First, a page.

December 15, 2008 | Dave Janney

Quiz: Which country in Europe has the most workplace fatalities?

(ANSA) – Rome, December 9 – Three workers died in accidents across Italy on Tuesday and two more were seriously injured.

A 20-year-old man was crushed by a one-tonne steel cylinder at a steel plant near Bergamo northeast of Milan.

Another man, 21, was killed in an accident at a gravel quarry near Biella northwest of Turin.

A third worker, 37, lost his life on a building site near Belluno north of Venice.

Two other workers are fighting for their lives in hospital.

One fell off a roof near Brescia between Milan and Venice.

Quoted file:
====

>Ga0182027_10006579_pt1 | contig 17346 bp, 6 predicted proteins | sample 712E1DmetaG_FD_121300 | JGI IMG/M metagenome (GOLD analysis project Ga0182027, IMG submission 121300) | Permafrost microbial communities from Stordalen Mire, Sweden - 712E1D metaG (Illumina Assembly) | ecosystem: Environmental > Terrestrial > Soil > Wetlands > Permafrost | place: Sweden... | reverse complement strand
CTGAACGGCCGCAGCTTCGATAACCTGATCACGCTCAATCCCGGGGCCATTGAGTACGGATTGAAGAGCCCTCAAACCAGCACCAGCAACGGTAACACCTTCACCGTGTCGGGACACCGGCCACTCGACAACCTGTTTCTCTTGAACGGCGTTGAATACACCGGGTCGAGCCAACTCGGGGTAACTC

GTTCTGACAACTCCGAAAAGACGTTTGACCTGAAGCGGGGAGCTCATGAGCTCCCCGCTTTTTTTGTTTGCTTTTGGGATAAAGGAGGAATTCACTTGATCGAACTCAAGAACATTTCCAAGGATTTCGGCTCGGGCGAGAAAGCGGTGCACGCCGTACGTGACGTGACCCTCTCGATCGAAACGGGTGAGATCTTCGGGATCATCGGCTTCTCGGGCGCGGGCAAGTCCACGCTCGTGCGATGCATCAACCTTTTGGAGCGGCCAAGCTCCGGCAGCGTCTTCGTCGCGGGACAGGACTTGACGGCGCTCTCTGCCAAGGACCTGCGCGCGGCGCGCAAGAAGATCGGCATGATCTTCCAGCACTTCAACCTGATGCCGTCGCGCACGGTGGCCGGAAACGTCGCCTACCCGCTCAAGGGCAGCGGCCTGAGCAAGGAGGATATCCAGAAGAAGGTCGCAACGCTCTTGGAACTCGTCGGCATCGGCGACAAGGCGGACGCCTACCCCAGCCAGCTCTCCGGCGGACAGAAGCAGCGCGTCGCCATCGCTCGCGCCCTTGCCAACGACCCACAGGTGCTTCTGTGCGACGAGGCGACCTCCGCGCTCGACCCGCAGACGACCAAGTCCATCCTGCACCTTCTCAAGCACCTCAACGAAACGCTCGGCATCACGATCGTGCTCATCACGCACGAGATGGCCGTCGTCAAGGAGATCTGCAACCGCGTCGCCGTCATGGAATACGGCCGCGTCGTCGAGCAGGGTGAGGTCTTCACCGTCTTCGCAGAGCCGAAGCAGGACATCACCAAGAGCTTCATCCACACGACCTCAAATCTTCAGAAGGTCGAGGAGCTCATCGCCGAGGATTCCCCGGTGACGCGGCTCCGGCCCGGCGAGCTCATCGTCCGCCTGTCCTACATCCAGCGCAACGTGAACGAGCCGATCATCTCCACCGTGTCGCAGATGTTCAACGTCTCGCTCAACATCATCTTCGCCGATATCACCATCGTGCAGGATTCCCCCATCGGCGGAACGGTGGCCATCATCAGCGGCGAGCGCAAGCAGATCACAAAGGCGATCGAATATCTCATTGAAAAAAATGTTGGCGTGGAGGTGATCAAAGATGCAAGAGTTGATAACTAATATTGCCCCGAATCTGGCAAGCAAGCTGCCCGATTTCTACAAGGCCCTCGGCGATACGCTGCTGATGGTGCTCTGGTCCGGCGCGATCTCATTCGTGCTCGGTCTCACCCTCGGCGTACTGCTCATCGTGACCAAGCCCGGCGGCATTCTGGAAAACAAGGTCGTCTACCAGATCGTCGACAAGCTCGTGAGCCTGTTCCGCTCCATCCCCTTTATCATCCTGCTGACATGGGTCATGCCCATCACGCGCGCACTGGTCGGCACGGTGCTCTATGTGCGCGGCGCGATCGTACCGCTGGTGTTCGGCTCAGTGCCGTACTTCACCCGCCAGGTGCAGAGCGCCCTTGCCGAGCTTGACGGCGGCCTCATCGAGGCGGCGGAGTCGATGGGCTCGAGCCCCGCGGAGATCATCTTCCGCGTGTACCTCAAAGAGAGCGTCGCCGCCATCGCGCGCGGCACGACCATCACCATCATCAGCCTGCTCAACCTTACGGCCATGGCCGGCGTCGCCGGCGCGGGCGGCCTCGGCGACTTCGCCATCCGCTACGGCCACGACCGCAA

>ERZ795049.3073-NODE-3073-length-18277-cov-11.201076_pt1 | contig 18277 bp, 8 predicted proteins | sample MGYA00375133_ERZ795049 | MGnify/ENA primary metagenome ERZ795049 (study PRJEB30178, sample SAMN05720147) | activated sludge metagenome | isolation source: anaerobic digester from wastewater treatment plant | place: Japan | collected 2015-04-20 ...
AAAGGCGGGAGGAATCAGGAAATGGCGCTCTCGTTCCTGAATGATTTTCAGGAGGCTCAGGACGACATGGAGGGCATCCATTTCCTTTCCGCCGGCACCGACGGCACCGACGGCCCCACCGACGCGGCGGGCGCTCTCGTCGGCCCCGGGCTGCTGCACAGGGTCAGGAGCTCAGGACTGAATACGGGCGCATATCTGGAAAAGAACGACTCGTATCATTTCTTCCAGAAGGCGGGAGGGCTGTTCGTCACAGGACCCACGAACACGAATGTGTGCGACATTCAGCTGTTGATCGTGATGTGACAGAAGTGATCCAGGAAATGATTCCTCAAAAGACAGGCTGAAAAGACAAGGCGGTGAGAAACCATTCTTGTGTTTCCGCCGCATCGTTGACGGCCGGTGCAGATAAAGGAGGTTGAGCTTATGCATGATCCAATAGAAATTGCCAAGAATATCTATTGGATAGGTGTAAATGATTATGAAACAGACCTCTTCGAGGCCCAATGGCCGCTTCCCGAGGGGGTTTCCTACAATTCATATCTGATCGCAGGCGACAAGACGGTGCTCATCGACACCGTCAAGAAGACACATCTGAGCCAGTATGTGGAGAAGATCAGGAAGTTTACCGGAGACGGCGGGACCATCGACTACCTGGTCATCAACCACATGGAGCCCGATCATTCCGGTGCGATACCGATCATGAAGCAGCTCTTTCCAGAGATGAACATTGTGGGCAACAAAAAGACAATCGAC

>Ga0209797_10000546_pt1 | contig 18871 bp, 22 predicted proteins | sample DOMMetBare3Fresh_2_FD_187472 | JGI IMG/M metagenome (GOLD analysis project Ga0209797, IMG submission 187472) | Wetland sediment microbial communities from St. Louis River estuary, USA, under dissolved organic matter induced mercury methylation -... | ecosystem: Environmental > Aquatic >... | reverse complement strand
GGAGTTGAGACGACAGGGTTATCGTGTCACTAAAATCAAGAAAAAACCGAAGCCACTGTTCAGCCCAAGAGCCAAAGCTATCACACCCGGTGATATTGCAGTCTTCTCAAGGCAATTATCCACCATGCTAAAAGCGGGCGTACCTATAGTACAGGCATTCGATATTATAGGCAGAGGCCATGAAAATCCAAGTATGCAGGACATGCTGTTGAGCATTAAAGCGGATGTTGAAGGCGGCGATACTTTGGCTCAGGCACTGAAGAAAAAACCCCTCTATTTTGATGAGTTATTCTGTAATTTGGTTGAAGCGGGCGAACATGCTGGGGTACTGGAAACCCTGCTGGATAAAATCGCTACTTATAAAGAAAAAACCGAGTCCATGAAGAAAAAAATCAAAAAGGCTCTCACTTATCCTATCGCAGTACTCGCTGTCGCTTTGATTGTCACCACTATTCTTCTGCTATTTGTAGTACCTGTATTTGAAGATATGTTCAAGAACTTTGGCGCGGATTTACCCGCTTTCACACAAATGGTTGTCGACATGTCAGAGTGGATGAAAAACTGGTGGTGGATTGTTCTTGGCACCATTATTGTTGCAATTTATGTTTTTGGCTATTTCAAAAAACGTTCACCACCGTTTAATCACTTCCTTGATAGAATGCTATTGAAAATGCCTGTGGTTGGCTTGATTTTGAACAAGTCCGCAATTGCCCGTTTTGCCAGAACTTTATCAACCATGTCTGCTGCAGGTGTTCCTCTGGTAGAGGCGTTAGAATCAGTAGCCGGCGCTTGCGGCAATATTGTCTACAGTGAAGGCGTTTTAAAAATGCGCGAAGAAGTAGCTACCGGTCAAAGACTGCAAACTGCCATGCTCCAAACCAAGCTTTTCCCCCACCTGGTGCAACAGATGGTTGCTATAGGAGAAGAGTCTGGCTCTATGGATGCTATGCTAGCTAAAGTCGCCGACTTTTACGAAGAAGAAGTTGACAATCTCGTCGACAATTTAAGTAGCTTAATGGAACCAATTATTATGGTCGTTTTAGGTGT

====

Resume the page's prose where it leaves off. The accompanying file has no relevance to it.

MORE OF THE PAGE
The other fell into a cement mixer near Rimini.

Italy has the worst record for workplace death in Europe.

According to the most recent study, the numbers killed on the job in Italy each year far outnumber murder victims.

Based on official data, the June report from socio-economic think-tank Censis found that in 2007 there were 918 workplace deaths in Italy compared to 663 murders.

Germany had 678 work deaths in 2007, Spain 662 and France 593.

The tally for Italy included the seven workers who died last December in a fire at the ThyssenKrupp steelworks in Turin, one of the worst workplace accidents in recent years.

The trend has continued this year and in June six men died from inhaling toxic fumes while working at a purification plant in Sicily, while in March five men died from inhaling hydrogen sulphide at an industrial vehicle maintenance company in Puglia.

Successive Italian governments have tightened workplace safety regulations but trade unions complain they are not being applied.

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